The Transformation of Murugan
Murugan is the southern form of Kartikeya, son of Shiva. Or rather, Kartikeya, son of Shiva, is the northern form of Murugan
Murugan is the southern form of Kartikeya, son of Shiva. Or rather, Kartikeya, son of Shiva, is the northern form of Murugan. In Tamil Sangam literature, dating to 1,500 years ago, and referring to earlier oral tradition, Murugan is associated with mountains. This was the period that Vedic ideas became increasingly prominent in the Southern half of India. Thus, the barren desert came to be associated with goddess Kali, the sea shore with Varuna, the forests with Vishnu and the fields with Indra. Murugan stood atop mountains, and came to be associated with Shiva, as his son, indicating Shiva as an over-arching divinity, although in local legends, Shiva himself learns the secret of Pranava (the ‘om’ sound) from Murugan, which makes Murugan the teacher of his father. Most North Indians are unfamiliar with this story, but it quite popular in Tamil Nadu that boasts Arupati Vitu, the six temples of Murugan that make a popular pilgrim route. Though the shrines may be older, the temples we see now were built in various phases in the past 1,000 years by various kings.
The six temples also indicate the different events in the life of Murugan. At Swamimalai, he is the son who revealed the secret of ‘om’ to his own father, and even to Brahma, the creator, who pretended to know the Vedas, when all he knew were the words, not the meaning. At Palni, one of the most popular shrines, he is the young student bearing a staff, Dandapani, who left his father’s abode, at Mount Kailasa, as his father favoured Ganesha over him. At Thiruchandur, near Tuticorin, the only temple located at the sea shore and not a mountain top, he is the warrior who defeated the dreaded Surpadman, who repented, and so was converted into his peacock-vehicle and rooster-banner. At Thirupparamkunram, he married Devayani, the daughter of Indra, who was pleased with the defeat of Surpadman. At Thiruthani, he married Valli, the tribal princess, following an intense love story — though in some stories, he married Devayani here. At Pazhamudircholai, he is the householder, shown with both his wives, the celestial Devayani and the temporal Valli.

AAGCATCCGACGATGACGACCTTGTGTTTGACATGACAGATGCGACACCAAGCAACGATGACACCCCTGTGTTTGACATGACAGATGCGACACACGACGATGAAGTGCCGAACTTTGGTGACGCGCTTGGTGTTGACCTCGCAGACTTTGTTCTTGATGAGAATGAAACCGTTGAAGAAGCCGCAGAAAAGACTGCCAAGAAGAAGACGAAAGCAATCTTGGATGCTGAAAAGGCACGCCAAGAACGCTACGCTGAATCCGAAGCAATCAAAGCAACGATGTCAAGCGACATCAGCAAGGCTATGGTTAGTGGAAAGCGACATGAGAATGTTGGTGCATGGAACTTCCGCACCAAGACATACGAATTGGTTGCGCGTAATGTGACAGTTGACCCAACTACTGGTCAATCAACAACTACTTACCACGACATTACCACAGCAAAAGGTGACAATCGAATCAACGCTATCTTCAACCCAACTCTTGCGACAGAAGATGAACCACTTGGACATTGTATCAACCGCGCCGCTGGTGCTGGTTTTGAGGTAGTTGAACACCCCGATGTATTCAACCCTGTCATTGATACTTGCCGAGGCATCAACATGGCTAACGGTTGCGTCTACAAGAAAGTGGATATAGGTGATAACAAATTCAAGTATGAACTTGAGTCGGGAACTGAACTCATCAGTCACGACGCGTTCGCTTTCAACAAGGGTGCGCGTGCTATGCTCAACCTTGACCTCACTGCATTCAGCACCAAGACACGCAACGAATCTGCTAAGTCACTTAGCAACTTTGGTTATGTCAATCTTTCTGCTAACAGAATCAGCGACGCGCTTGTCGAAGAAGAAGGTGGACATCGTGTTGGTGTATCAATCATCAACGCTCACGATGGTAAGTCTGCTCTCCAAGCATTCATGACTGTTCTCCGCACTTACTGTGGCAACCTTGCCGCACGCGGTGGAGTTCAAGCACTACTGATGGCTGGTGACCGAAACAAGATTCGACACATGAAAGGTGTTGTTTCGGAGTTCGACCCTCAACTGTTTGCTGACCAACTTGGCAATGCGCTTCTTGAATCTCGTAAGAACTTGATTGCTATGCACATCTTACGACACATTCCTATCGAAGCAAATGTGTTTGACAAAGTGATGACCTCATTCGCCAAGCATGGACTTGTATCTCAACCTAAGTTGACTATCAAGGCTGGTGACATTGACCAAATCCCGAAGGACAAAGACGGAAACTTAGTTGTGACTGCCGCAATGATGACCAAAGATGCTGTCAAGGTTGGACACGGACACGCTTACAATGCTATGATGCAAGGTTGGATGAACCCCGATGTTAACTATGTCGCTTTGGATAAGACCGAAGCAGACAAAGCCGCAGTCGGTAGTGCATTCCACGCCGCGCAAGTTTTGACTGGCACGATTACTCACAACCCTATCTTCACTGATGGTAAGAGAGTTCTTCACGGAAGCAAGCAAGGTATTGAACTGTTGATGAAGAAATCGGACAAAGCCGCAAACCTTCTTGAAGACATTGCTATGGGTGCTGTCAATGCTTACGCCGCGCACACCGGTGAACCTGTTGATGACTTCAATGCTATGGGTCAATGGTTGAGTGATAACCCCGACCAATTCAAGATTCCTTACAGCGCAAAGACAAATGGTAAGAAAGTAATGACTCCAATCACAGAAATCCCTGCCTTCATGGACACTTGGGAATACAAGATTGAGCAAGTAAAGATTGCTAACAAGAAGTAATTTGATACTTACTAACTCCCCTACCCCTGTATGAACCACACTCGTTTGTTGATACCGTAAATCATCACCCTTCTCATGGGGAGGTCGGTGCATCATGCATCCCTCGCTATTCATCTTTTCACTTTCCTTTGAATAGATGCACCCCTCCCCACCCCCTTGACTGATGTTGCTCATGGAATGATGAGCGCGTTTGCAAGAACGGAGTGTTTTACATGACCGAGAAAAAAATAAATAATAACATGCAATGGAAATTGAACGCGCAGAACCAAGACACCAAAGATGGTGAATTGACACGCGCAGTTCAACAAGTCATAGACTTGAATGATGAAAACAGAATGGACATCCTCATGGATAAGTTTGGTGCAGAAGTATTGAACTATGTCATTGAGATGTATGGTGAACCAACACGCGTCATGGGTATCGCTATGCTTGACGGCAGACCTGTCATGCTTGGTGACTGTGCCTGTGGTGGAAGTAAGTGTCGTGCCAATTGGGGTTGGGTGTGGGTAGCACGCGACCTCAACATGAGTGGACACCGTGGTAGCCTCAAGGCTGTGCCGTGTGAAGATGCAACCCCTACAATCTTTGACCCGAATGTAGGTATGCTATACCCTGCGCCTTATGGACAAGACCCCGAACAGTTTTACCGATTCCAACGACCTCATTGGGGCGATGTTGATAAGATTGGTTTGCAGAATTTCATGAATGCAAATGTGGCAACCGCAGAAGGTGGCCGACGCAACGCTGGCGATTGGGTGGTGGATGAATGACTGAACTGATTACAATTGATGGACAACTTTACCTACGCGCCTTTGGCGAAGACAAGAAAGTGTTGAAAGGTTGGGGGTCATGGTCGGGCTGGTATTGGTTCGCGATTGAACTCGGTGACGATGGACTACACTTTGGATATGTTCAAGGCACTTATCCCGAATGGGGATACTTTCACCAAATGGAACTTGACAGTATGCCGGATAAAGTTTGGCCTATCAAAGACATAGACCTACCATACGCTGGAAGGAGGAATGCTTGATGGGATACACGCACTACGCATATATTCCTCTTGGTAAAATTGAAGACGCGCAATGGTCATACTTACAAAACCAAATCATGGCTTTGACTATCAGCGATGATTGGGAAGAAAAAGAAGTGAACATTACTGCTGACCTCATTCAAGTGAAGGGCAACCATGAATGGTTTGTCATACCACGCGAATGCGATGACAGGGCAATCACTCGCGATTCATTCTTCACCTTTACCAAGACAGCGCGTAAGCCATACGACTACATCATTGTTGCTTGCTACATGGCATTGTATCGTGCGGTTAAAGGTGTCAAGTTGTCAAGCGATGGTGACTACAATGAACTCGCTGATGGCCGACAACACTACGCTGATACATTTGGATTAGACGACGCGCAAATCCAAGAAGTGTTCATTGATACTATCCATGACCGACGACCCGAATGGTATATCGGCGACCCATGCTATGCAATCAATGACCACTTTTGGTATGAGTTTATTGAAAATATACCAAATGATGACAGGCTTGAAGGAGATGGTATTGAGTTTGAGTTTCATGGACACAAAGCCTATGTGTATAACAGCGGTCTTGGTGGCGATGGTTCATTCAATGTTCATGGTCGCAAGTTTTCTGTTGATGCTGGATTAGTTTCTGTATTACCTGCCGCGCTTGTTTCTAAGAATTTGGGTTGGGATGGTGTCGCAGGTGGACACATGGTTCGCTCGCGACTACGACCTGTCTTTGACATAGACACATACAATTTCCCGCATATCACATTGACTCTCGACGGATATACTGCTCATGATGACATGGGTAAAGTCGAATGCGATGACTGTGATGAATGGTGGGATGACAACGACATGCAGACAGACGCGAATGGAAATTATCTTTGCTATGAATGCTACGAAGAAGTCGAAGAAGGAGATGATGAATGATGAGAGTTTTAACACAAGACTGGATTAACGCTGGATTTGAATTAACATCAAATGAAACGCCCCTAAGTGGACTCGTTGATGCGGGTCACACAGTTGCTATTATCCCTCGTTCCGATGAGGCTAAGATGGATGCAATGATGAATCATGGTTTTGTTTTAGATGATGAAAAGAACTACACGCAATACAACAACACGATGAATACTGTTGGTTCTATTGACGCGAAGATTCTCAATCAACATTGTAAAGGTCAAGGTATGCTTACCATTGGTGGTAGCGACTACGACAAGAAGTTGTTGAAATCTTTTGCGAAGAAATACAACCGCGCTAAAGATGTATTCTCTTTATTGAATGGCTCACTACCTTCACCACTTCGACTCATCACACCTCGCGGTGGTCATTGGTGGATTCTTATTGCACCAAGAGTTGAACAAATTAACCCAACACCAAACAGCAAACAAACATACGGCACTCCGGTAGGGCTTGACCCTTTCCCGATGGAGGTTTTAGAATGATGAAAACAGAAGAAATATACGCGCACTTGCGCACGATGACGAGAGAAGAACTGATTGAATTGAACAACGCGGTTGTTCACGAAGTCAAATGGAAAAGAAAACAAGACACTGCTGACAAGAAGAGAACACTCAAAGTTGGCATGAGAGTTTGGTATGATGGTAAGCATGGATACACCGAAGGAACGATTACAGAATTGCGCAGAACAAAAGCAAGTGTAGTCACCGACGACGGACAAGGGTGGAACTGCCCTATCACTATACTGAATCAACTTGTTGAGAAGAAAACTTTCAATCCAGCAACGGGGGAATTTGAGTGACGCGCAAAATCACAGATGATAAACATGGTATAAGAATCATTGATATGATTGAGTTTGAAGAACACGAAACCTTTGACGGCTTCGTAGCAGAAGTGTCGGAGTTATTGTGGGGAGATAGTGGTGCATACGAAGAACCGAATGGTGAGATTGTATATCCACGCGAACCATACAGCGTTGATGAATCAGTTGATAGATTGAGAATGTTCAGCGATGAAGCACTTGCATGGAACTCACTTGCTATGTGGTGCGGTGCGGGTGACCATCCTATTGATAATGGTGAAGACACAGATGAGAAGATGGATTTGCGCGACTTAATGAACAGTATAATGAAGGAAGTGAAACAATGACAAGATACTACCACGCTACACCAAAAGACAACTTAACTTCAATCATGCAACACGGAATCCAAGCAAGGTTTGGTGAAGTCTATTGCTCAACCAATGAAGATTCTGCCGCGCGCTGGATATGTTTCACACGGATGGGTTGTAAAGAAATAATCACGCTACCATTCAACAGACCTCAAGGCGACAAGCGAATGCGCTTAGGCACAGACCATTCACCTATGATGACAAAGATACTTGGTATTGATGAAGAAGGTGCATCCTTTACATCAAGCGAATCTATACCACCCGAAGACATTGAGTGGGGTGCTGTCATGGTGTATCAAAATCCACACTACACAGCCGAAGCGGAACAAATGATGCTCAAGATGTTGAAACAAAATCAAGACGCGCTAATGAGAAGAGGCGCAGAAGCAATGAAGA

In Murugan, Shiva, the distant stoic sage, unites with the vibrant demanding goddess Shakti. Two ideas come together with a popular folk deity and become a nodal point of local Hinduism. A study of Murugan reminds us how diverse Hinduism is, and while we trace everything to the Vedic scriptures, Vedic thought remains but one of the many tributaries of Hinduism, with Vedanta providing the most powerful intellectual framework to explain Hindu ideas. We see the pattern that is consistent in Hinduism: a journey from rejecting family and becoming a hermit to becoming a householder. This was clearly a rejection of monastic traditions such as Buddhism and Jainism that once dominated South India.
The temples of Murugan are associated with asuras and rakshasas. There are shrines where Murugan prays to Shiva; seeking peace for the soul of Surpadman’s younger brother, the dreaded Taraka-asura. And there are tales of how the mountains of Palani were actually brought down from the Himalayas by Hidimba, the rakshasa, who tied them to a litter that he slung on his shoulder. These mountains were gifts from Murugan’s mother, who felt he would miss the mountains back home after he moved south following his disagreement with his father. In his temples, Murugan is often visualised as a tribal, a warrior-king, a Vedic priest and a monk, reminding us of the different communities that held sway in this region. Everyone is thus accommodated.
The author writes and lectures on relevance of mythology in modern times. Reach him at firstname.lastname@example.org